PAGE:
Ebusiness is about rebuilding the organization
from the ground up. Most companies today are not
built to exploit the Internet. Their business
processes, their approvals, their hierarchies,
the number of people they employ all of that is
wrong for running an ebusiness.Ray Lane,
Kleiner Perkins
35
Jargon Bath!Bureaucracy free Systemically
integrated Internet intense Knowledge based
Time and location free Instantly responsive
Customer centric Mass customization enabled.
36
Translation Bureaucracy free Flat org, no
B.S.Systemically integrated Whole supply chain
tightly wired/ friction freeInternet intense
Do it all via the WebKnowledge based Open
accessTime and location free Whenever,
whereverInstantly responsive Speed
demonsCustomer centric Customer calls the
shotsMass customization enabled Every product
and service rapidly tailored to client
requirements
37
Supply Chain 2000When Joe Employee at
Company X launches his browser, hes taken to
Company Xs personalized home page. He can
interact with the entire scope of Company Xs
world customers, other employees, distributors,
suppliers, manufacturers, consultants. The
browser that is, the portal resembles a My
Yahoo for Company X and hooks into every network
associated with Company X. The real trick is that
Joe Employee, business partners and customers
dont have to be in the office. They can log on
from a cell phone, Palm Pilot, pager or home
office system.Red Herring (09.2000)
38
The Real New EconomyImagine a chess game in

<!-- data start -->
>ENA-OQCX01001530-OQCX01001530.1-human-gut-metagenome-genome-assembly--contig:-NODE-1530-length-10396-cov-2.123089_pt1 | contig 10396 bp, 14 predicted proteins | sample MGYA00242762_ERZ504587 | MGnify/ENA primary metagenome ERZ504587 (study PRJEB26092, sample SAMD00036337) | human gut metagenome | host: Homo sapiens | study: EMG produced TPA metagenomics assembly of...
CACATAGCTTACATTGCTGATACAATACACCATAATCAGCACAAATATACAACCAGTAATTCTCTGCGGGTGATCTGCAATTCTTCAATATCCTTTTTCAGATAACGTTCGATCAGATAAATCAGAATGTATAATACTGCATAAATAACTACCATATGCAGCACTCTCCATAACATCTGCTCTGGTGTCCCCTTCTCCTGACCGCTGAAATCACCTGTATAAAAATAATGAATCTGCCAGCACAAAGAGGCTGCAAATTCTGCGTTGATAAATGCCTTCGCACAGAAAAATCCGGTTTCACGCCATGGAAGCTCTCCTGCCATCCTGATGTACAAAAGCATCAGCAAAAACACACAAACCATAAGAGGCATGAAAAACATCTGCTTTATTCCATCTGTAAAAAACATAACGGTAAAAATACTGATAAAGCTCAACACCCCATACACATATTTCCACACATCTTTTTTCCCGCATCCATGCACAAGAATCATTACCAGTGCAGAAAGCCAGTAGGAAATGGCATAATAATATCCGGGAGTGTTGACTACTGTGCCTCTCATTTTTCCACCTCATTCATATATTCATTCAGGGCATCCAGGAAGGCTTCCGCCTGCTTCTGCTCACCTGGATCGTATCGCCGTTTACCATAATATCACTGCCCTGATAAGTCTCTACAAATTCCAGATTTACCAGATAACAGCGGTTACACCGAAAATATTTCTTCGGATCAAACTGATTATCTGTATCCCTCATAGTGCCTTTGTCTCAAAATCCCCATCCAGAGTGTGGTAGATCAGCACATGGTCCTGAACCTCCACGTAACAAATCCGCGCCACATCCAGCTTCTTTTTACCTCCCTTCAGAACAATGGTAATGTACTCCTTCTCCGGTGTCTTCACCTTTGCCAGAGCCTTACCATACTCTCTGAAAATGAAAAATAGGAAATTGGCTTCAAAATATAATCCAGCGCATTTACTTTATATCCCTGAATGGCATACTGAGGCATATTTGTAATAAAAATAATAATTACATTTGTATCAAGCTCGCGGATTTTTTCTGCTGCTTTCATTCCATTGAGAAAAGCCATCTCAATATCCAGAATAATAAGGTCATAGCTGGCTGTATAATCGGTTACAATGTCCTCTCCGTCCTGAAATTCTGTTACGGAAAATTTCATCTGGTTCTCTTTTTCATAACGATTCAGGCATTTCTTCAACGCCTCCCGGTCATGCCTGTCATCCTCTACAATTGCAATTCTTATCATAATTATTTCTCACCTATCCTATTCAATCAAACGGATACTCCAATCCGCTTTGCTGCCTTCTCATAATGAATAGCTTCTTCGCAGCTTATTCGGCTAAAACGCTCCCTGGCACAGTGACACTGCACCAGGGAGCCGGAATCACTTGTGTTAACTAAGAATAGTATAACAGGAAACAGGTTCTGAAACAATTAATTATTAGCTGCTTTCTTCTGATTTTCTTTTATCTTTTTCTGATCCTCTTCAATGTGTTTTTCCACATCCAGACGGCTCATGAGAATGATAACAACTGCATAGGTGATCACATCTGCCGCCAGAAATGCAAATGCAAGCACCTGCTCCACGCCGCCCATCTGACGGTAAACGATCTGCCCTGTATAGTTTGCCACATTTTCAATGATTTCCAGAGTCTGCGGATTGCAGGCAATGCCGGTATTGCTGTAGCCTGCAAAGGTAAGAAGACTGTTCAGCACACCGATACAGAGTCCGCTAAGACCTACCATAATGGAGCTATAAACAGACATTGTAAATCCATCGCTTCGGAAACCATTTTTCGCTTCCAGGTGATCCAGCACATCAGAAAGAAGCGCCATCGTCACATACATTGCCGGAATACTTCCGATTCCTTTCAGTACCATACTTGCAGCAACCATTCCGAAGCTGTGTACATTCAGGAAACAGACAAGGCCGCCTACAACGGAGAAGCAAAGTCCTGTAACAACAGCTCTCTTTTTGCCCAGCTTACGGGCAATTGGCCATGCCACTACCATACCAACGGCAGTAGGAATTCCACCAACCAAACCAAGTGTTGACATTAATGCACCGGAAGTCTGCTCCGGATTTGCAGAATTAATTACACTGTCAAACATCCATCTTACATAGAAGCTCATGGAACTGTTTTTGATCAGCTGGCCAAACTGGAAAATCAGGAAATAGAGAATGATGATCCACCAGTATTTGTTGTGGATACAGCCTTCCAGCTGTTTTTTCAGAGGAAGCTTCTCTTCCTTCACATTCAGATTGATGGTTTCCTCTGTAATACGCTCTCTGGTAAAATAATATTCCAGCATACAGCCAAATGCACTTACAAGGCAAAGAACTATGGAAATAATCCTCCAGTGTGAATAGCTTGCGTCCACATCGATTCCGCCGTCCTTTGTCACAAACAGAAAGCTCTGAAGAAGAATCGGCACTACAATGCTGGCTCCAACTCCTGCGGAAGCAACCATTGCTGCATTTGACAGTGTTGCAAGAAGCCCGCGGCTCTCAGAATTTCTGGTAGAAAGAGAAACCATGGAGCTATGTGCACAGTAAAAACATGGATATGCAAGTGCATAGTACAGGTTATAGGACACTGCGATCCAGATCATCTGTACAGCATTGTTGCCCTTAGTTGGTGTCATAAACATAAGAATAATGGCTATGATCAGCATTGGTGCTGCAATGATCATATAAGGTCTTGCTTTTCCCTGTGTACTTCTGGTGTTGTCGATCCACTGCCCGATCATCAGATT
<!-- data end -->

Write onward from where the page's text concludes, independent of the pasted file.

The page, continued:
which, after every half dozen moves, the
arrangement of the pieces on the board stays the
same but the capabilities of the pieces randomly
change. Knights now move like bishops, bishops
like rooks Technology does that. It rubs out
boundaries that separate industries. Suddenly new
competitors with new capabilities will come at
you from new directions. Lowly truckers in brown
vans become geeky logistics experts. Business
2.0 (9-10.2001)
39
The Real New EconomyOnly a few times in
history have interaction costs radically
changedone was the railroads, then the telegraph
and telephone. Were going through another one
right now.Jeff Skilling, Enron
40
4. A Pitiful Showing
41
Our military structure today is essentially one
developed and designed by Napoleon.Admiral
Bill Owens, former Vice Chairman, Joint Chiefs of
Staff
42
From Weapon v. Weapon To
Org structure v. Org structure
43
Forbes100 from 1917 to 1987 39 members of the
Class of 17 were alive in 87 18 in 87 F100
18 F100 survivors underperformed the market by
20 just 2 (2), GE Kodak, outperformed the
market 1917 to 1987.SP 500 from 1957 to 1997
74 members of the Class of 57 were alive in 97
12 (2.4) of 500 outperformed the market from
1957 to 1997.Source Dick Foster Sarah
Kaplan, Creative Destruction Why Companies That